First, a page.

FDA Takes Court Action Against Alleged Red Cross Violations
The FDA has filed court papers stating that the Red Cross should be fined and held in contempt of court for "repeated and uncorrected" safety violations in collecting, testing and distributing blood, the Newark Star-Ledger reports. The papers, filed late last month following a recent investigation, claim that the Red Cross "jeopardize[ed] the public health" and operated with "chronic inattention and callous indifference to its blood collection and processing responsibilities" (Cohen, Newark Star-Ledger, 9/16). The charges stem from the agency's eight-week inspection of the Baltimore-based Greater Chesapeake & Potomac Blood Service that found workers allowed people with low blood pressure to donate blood without a physician's approval, raising their risk of heart attack, stroke and shock. The center also did not report several "severe reactions" in which people who donated blood had to be taken to the emergency room, the FDA investigation revealed (Gaul/Flaherty, Washington Post, 9/16). In addition, the FDA inspection revealed that the Red Cross accepted donors who did not answer required questions about their HIV/AIDS history, used equipment that does not "reliably perform" to determine donor eligibility and maintained inadequate inventory controls, which resulted in the loss of blood products. These violations "pose serious and potentially fatal threats to blood donors and recipients," Leslie Holness, an FDA blood division official, said (Newark Star-Ledger, 9/16). Further, the Red Cross has "failed to follow up" on these and other repeated safety violations, according to court documents. Lawyers for the Red Cross argued that the FDA "overstated" and "misstated" the findings of the inspection, the Washington Post reports (Washington Post, 9/16). The lawyers said the charges are "inaccurate ... and incomplete," noting that the Red Cross has "poured enormous amounts of money and manpower" into improving its blood collection facilities since it entered into a consent decree in 1993 with the FDA and promised to make major changes. FDA officials will appear before a federal judge later this month to demand the Red Cross be fined for the alleged violations (Newark Star-Ledger, 9/16).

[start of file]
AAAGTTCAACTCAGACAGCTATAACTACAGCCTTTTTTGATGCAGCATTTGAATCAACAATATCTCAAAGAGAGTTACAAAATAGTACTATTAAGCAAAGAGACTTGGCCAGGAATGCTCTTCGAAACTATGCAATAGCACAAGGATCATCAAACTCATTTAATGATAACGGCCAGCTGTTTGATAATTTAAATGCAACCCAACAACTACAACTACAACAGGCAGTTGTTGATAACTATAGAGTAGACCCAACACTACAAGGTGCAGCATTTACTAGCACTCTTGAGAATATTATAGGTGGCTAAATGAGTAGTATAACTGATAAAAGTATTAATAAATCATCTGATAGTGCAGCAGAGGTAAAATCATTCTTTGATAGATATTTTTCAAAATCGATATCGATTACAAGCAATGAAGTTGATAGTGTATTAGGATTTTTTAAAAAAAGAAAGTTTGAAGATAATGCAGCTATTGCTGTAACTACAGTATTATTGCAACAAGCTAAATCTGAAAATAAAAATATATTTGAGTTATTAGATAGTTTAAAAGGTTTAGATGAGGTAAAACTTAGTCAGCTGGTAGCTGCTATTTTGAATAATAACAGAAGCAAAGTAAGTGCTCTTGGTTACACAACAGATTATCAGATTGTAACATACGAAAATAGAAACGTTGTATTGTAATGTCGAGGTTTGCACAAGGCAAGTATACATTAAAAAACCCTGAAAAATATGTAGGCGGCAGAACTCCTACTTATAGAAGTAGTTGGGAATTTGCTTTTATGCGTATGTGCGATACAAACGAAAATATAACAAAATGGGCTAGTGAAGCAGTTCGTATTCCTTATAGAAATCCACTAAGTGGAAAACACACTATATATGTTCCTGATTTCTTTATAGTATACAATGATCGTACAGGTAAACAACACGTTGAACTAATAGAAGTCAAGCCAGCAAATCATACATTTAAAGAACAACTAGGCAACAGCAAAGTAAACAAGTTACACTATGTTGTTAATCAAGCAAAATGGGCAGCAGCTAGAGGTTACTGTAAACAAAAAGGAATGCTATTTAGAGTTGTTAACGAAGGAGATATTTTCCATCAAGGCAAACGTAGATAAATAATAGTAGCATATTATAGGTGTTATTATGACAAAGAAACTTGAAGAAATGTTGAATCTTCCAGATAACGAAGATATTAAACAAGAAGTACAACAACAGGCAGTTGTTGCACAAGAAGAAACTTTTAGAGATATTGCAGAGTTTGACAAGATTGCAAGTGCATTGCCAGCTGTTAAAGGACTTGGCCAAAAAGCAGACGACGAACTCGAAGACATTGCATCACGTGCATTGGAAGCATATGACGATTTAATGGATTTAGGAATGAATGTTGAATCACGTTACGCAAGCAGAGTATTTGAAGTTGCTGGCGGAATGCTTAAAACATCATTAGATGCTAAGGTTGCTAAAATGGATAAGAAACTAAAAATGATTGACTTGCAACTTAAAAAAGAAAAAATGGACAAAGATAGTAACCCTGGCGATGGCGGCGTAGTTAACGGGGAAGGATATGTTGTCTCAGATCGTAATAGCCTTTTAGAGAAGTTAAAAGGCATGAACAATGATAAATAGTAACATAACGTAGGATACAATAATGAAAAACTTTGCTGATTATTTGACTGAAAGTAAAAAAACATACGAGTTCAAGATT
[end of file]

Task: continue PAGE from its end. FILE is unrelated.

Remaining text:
Combined with a General Accounting Office report released last week that found that the Red Cross discarded more than 200,000 units of blood in the weeks following Sept. 11, the FDA's allegations are creating a "backlash" against the agency, which is "struggl[ing] to hold onto donors and counter apathy" toward blood donation, the Post reports. The Red Cross's supply of blood has dwindled to a "critical level" of two days; the optimum reserve level is seven to 10 days (Washington Post, 9/16). The Star-Ledger reports that the Red Cross's reputation as "one of the nation's most respected charities is being threatened" by the recent allegations (Newark Star-Ledger, 9/16). FDA and Red Cross officials are expected to appear in court to answer questions later this month (Washington Post, 9/16).